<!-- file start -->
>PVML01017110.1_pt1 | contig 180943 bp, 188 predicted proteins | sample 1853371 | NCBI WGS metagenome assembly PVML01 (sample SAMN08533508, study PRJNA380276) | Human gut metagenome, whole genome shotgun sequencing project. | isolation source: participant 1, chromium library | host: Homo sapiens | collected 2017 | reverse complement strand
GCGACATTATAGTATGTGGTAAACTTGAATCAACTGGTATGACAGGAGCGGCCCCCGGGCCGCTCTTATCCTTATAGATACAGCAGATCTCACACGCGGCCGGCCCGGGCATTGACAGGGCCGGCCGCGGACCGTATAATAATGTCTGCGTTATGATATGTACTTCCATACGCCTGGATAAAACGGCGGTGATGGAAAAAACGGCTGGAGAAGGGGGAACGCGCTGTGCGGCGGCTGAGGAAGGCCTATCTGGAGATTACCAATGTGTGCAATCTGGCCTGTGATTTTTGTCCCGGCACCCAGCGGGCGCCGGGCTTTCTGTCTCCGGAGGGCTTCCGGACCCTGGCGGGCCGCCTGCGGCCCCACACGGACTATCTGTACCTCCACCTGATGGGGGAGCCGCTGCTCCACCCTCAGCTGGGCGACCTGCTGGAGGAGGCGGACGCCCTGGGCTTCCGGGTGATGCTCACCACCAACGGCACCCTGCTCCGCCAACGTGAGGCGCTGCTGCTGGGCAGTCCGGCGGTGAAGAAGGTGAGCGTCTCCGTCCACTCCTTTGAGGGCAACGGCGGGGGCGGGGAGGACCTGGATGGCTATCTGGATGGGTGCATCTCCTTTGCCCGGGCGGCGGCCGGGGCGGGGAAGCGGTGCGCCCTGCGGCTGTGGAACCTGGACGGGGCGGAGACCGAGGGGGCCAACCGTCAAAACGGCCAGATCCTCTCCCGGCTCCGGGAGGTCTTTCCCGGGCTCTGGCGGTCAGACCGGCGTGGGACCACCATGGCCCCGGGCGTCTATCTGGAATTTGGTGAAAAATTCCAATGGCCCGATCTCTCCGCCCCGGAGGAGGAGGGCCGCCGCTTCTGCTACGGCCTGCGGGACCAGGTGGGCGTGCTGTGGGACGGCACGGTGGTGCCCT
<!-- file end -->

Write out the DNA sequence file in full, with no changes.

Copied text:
>PVML01017110.1_pt1 | contig 180943 bp, 188 predicted proteins | sample 1853371 | NCBI WGS metagenome assembly PVML01 (sample SAMN08533508, study PRJNA380276) | Human gut metagenome, whole genome shotgun sequencing project. | isolation source: participant 1, chromium library | host: Homo sapiens | collected 2017 | reverse complement strand
GCGACATTATAGTATGTGGTAAACTTGAATCAACTGGTATGACAGGAGCGGCCCCCGGGCCGCTCTTATCCTTATAGATACAGCAGATCTCACACGCGGCCGGCCCGGGCATTGACAGGGCCGGCCGCGGACCGTATAATAATGTCTGCGTTATGATATGTACTTCCATACGCCTGGATAAAACGGCGGTGATGGAAAAAACGGCTGGAGAAGGGGGAACGCGCTGTGCGGCGGCTGAGGAAGGCCTATCTGGAGATTACCAATGTGTGCAATCTGGCCTGTGATTTTTGTCCCGGCACCCAGCGGGCGCCGGGCTTTCTGTCTCCGGAGGGCTTCCGGACCCTGGCGGGCCGCCTGCGGCCCCACACGGACTATCTGTACCTCCACCTGATGGGGGAGCCGCTGCTCCACCCTCAGCTGGGCGACCTGCTGGAGGAGGCGGACGCCCTGGGCTTCCGGGTGATGCTCACCACCAACGGCACCCTGCTCCGCCAACGTGAGGCGCTGCTGCTGGGCAGTCCGGCGGTGAAGAAGGTGAGCGTCTCCGTCCACTCCTTTGAGGGCAACGGCGGGGGCGGGGAGGACCTGGATGGCTATCTGGATGGGTGCATCTCCTTTGCCCGGGCGGCGGCCGGGGCGGGGAAGCGGTGCGCCCTGCGGCTGTGGAACCTGGACGGGGCGGAGACCGAGGGGGCCAACCGTCAAAACGGCCAGATCCTCTCCCGGCTCCGGGAGGTCTTTCCCGGGCTCTGGCGGTCAGACCGGCGTGGGACCACCATGGCCCCGGGCGTCTATCTGGAATTTGGTGAAAAATTCCAATGGCCCGATCTCTCCGCCCCGGAGGAGGAGGGCCGCCGCTTCTGCTACGGCCTGCGGGACCAGGTGGGCGTGCTGTGGGACGGCACGGTGGTGCCCT